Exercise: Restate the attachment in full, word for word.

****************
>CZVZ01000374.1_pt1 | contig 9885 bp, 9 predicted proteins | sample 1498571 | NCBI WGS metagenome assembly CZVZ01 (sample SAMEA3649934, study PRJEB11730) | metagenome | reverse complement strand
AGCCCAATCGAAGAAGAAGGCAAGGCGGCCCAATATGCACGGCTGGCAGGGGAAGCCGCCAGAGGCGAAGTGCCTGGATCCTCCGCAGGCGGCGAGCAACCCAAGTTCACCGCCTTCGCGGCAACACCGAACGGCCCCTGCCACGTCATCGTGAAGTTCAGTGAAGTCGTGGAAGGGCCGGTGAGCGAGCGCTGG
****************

>CZVZ01000374.1_pt1 | contig 9885 bp, 9 predicted proteins | sample 1498571 | NCBI WGS metagenome assembly CZVZ01 (sample SAMEA3649934, study PRJEB11730) | metagenome | reverse complement strand
AGCCCAATCGAAGAAGAAGGCAAGGCGGCCCAATATGCACGGCTGGCAGGGGAAGCCGCCAGAGGCGAAGTGCCTGGATCCTCCGCAGGCGGCGAGCAACCCAAGTTCACCGCCTTCGCGGCAACACCGAACGGCCCCTGCCACGTCATCGTGAAGTTCAGTGAAGTCGTGGAAGGGCCGGTGAGCGAGCGCTGG